This is probably the best-case scenario for at-home denture cleaning. But how closely a person comes to actually achieving this state would be very dependent on the precise protocol they’ve used. (Both the effectiveness of their method and the manner in which it was carried out).
- Sanitizing simply refers to any process where the level of microorganisms present has been reduced to non-threatening levels.
With most at-home efforts, we’d expect that this is the highest level of denture cleaning that is achieved. And in fact when you look at the UV denture units for sale, they’re typically labeled as denture sanitizers or even just cleaners, as opposed to sterilizers or disinfection units.
What level of sanitizing is possible with UV cleaning?
Before we discuss research studies that specifically investigated sanitizing dentures using UV light, we think it’s valuable to mention some related dental research about ultraviolet cleaning in general. We’ll mention why in our discussion.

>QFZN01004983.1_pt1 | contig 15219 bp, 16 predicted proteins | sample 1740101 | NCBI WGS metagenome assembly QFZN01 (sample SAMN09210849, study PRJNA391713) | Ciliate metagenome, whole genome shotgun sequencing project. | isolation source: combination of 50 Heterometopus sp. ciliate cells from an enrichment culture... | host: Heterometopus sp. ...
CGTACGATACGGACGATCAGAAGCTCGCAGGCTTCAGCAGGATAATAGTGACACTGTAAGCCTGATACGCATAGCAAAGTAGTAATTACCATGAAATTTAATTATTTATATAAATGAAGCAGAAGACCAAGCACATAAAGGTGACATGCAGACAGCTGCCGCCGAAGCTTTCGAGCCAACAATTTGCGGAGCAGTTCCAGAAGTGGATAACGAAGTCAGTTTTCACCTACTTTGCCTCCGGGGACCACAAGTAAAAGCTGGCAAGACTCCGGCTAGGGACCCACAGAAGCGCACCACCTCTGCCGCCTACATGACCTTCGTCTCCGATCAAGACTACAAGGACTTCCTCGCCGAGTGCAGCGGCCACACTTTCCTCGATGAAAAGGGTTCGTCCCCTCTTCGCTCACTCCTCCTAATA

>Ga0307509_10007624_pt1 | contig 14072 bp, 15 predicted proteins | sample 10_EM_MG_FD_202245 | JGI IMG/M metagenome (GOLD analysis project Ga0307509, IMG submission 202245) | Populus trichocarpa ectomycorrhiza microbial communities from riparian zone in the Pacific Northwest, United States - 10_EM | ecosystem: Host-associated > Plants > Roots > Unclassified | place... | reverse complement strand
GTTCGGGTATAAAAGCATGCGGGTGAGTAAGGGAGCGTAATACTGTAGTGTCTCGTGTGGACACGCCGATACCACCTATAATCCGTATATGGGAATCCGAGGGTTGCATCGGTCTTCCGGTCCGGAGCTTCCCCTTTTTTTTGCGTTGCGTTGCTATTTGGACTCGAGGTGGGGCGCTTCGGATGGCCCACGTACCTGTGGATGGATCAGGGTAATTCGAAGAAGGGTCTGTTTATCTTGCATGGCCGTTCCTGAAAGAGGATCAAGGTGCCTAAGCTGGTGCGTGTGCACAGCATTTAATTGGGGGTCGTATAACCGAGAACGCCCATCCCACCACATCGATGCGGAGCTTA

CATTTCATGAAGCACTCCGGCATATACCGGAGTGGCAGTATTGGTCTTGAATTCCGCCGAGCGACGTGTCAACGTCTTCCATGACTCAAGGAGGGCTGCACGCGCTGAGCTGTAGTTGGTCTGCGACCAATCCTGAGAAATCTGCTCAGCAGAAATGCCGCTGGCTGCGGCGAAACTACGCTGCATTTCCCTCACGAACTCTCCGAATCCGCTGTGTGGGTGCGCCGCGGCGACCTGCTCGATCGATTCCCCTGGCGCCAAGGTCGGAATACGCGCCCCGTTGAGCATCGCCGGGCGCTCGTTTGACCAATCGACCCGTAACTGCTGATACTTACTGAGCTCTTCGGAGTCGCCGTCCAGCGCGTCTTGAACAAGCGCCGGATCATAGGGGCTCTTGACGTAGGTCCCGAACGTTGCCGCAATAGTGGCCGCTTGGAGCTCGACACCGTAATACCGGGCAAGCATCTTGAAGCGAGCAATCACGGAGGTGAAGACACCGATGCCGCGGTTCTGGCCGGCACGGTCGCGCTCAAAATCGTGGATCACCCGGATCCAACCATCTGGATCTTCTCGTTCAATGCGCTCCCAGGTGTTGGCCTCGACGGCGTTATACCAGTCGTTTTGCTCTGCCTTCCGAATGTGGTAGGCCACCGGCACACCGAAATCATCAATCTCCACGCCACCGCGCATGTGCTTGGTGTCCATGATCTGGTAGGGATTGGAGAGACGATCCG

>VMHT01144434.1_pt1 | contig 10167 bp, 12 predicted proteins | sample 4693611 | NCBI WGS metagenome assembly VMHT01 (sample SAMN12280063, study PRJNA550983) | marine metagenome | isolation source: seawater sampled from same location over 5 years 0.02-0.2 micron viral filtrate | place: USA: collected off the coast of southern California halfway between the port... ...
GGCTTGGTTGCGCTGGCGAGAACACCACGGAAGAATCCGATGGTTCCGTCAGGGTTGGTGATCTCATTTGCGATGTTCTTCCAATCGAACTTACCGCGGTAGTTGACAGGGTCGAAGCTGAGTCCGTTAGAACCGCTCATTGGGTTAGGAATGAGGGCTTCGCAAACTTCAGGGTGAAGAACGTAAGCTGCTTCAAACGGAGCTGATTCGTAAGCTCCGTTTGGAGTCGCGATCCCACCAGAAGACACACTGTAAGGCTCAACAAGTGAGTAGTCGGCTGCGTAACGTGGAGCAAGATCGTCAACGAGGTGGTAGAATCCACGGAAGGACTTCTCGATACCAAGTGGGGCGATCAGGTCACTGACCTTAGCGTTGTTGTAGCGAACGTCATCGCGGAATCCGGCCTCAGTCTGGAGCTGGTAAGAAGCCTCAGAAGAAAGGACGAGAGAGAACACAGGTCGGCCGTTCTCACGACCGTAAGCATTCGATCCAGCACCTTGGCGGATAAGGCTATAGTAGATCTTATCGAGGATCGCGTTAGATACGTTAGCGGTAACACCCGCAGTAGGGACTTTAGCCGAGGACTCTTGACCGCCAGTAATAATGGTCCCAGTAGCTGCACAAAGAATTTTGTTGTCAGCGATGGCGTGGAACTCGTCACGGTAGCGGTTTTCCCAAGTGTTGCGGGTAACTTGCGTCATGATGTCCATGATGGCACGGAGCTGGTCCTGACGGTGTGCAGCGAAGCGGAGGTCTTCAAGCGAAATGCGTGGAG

- One unit reduced the level of (gram-negative and gram-positive) bacteria 100% of the time it was used, while the lesser one 83% of the time.
- And 83% of the time the better unit was used, it produced results that actually did achieve a high level of sanitization.
That suggests that UV sanitizers can be effective in controlling microorganisms (bacteria in this case) whose source is the mouth.
Cleaning other dental/oral objects.
Covering a broader range of objects, a paper by Yildirim-Bicer cites several studies that found UV sanitizing to be an effective means for reducing levels of oral fungi and bacteria on dental impressions, handpieces (drills) and tooth implants (artificial replacements for teeth).
Studies investigating the use of UV light in cleaning dentures.
Surprisingly, our search of published dental research only found two relatively recent studies that had investigated the use of UV sanitizers with dentures. Both investigations compared using these types of units to other commonly used cleaning methods.